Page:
Stria vascularis and cochlear hair cell changes in syphilis: A human temporal bone study

Ömer Hızlı, Serdar Kaya, Pelin Hızlı, Michael M. Paparella, Sebahattin Cureoglu

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2 Scopus citations

Abstract

Objective To observe any changes in stria vascularis and cochlear hair cells in patients with syphilis. Materials and methods We examined 13 human temporal bone samples from 8 patients with syphilis (our syphilis group), as well as 12 histopathologically normal samples from 9 age-matched patients without syphilis (our control group). We compared, between the two groups, the mean area of the stria vascularis (measured with conventional light microscopy connected to a personal computer) and the mean percentage of cochlear hair cell loss (obtained from cytocochleograms). Results In our syphilis group, only 1 (7.7%) of the 13 samples had precipitate in the endolymphatic or perilymphatic spaces; 8 (61.5%) of the samples revealed the presence of endolymphatic hydrops (4 cochlear, 4 saccular). The mean area of the stria vascularis did not significantly differ, in any turn of the cochlea, between the 2 groups (P > 0.1). However, we did find significant differences between the 2 groups in the mean percentage of outer hair cells in the apical turn (P < 0.026) and in the mean percentage of inner hair cells in the basal (P = 0.001), middle (P = 0.004), and apical (P = 0.018) turns. In 7 samples in our syphilis group, we observed either complete loss of the organ of Corti or a flattened organ of Corti without any cells in addition to the absence of both outer and inner hair cells. Conclusion In this study, syphilis led either to complete loss of the organ of Corti or to significant loss of cochlear hair cells, in addition to cochleosaccular hydrops. But the area of the stria vascularis did not change.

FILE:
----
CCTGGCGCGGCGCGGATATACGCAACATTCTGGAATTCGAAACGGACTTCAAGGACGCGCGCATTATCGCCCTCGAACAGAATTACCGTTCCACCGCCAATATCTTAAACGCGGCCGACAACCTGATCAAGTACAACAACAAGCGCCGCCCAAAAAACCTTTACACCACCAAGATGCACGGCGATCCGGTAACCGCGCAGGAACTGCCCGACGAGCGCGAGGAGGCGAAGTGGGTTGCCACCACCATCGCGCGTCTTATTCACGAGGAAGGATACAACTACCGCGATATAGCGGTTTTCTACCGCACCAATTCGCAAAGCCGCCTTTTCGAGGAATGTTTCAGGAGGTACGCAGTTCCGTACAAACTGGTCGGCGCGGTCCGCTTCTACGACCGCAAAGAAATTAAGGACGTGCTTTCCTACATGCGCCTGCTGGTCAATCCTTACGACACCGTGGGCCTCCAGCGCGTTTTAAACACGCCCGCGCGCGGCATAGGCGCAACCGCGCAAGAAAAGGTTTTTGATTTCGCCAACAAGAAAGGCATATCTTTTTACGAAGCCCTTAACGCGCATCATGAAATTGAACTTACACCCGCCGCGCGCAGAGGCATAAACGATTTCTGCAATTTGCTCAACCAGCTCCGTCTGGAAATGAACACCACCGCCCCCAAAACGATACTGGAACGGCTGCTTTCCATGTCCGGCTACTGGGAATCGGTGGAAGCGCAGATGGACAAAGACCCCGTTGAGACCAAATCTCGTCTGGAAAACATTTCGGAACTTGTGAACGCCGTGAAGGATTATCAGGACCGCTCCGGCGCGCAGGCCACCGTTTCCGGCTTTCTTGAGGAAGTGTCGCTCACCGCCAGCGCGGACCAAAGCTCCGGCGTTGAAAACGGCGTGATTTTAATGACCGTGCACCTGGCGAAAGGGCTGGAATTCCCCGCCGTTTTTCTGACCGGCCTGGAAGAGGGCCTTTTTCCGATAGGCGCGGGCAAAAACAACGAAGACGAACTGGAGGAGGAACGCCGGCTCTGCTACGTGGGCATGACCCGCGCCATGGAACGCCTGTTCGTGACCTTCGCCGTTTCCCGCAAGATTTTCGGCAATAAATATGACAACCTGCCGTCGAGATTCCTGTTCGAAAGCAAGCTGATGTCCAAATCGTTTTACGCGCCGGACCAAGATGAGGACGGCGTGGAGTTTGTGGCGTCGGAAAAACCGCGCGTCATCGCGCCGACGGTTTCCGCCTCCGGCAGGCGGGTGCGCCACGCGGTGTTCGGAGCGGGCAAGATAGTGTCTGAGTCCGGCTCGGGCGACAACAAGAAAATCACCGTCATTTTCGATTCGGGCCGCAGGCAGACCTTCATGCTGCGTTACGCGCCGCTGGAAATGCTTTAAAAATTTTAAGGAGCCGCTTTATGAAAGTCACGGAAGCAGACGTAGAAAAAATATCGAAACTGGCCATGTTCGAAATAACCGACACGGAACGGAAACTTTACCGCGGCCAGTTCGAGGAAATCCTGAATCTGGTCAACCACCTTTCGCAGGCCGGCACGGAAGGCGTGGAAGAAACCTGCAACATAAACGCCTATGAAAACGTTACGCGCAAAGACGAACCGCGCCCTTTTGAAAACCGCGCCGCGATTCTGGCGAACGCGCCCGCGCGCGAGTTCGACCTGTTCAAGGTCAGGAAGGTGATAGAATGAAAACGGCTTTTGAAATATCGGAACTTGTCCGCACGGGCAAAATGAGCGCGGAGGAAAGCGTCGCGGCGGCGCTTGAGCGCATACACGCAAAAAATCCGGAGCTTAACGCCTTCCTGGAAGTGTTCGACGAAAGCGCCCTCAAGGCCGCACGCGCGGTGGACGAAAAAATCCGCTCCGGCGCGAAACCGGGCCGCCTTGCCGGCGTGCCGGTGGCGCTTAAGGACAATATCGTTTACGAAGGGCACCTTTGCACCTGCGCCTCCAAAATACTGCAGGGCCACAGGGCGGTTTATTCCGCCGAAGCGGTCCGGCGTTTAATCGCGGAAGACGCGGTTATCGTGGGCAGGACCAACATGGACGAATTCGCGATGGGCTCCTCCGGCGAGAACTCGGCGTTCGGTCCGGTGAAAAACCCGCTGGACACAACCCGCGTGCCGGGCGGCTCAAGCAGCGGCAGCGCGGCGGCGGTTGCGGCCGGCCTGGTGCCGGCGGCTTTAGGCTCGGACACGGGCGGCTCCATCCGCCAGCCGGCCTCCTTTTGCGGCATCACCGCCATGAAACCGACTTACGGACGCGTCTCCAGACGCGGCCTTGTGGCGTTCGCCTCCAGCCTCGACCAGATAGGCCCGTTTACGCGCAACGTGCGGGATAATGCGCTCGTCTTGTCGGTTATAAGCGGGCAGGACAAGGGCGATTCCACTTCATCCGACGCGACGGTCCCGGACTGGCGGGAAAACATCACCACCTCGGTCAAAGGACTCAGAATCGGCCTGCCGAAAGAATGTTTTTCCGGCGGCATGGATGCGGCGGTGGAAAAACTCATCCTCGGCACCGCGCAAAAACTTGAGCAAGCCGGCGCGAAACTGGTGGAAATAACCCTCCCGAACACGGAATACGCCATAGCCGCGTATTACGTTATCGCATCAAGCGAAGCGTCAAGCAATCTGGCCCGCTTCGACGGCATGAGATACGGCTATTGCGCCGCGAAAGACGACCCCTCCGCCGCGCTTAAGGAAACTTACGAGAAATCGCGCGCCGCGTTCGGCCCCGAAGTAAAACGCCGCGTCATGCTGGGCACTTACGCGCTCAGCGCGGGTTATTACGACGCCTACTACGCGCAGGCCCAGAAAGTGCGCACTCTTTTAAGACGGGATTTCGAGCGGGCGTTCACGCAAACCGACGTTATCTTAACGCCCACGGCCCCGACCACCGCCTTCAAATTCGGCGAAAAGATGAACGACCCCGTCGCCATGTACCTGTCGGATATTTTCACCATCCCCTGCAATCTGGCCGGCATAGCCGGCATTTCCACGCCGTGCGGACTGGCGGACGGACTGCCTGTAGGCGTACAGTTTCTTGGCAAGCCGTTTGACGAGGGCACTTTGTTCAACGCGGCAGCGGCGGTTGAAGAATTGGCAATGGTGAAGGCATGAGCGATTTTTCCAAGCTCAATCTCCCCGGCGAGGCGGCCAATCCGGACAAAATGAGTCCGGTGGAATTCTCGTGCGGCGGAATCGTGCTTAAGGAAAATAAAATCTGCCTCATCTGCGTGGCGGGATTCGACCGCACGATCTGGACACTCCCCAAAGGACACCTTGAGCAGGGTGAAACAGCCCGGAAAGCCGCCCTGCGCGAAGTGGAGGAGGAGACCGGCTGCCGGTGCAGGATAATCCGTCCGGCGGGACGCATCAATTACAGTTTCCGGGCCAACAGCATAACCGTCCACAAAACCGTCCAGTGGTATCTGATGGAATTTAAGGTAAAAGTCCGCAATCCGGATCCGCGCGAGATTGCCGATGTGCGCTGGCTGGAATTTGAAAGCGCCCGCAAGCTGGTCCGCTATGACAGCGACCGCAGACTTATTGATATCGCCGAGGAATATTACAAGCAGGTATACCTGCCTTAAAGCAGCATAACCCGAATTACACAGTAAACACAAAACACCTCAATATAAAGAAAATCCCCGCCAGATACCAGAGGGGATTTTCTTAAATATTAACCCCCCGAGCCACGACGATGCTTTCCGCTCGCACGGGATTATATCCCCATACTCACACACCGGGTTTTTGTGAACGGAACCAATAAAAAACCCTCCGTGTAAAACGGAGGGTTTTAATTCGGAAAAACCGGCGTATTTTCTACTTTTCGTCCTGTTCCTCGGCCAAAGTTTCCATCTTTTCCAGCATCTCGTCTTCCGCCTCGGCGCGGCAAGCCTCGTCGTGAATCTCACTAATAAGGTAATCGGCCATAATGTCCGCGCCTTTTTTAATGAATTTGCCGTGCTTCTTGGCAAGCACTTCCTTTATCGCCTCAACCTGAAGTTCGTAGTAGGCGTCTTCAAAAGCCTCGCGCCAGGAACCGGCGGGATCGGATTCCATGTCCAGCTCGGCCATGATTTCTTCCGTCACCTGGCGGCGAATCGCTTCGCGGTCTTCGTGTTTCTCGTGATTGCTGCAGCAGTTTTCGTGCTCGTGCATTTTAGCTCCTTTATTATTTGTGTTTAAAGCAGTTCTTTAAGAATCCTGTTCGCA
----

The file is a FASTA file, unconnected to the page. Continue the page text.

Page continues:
Original languageEnglish (US)
Pages (from-to)614-619
Number of pages6
JournalAuris Nasus Larynx
Volume43
Issue number6
DOIs
StatePublished - Dec 1 2016

Bibliographical note

Funding Information:
This project was funded by NIH (NIDCD) , grant number U24 DC011968-01 ; the International Hearing Foundation ; the Starkey Foundation ; and the 5M Lions International . Ömer Hızlı and Serdar Kaya received the Scientific and Technological Research Council of Turkey (TUBITAK) Scholarship.

Publisher Copyright:
© 2016 Elsevier Ireland Ltd

Keywords

  • Cochlea
  • Hair cell
  • Histopathology
  • Syphilis
  • Temporal bone

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